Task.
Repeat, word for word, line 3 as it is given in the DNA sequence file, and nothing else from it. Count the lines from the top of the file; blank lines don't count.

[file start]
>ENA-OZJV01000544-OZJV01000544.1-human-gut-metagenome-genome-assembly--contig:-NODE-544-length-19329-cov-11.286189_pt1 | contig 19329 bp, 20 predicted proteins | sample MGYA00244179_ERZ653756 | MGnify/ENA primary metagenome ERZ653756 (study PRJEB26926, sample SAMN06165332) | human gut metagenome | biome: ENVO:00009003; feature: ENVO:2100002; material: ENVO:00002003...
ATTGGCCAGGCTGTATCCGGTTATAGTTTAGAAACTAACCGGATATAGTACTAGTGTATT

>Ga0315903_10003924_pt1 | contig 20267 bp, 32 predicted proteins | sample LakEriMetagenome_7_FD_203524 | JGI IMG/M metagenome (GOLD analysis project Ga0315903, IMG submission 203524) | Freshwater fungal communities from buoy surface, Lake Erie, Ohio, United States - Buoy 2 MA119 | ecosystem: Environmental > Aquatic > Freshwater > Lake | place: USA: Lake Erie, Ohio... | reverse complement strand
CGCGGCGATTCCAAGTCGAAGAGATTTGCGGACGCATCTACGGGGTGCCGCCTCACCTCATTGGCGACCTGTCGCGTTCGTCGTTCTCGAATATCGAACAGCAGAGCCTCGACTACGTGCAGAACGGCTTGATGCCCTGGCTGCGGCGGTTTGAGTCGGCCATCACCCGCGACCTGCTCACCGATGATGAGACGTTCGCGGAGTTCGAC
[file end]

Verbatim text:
>Ga0315903_10003924_pt1 | contig 20267 bp, 32 predicted proteins | sample LakEriMetagenome_7_FD_203524 | JGI IMG/M metagenome (GOLD analysis project Ga0315903, IMG submission 203524) | Freshwater fungal communities from buoy surface, Lake Erie, Ohio, United States - Buoy 2 MA119 | ecosystem: Environmental > Aquatic > Freshwater > Lake | place: USA: Lake Erie, Ohio... | reverse complement strand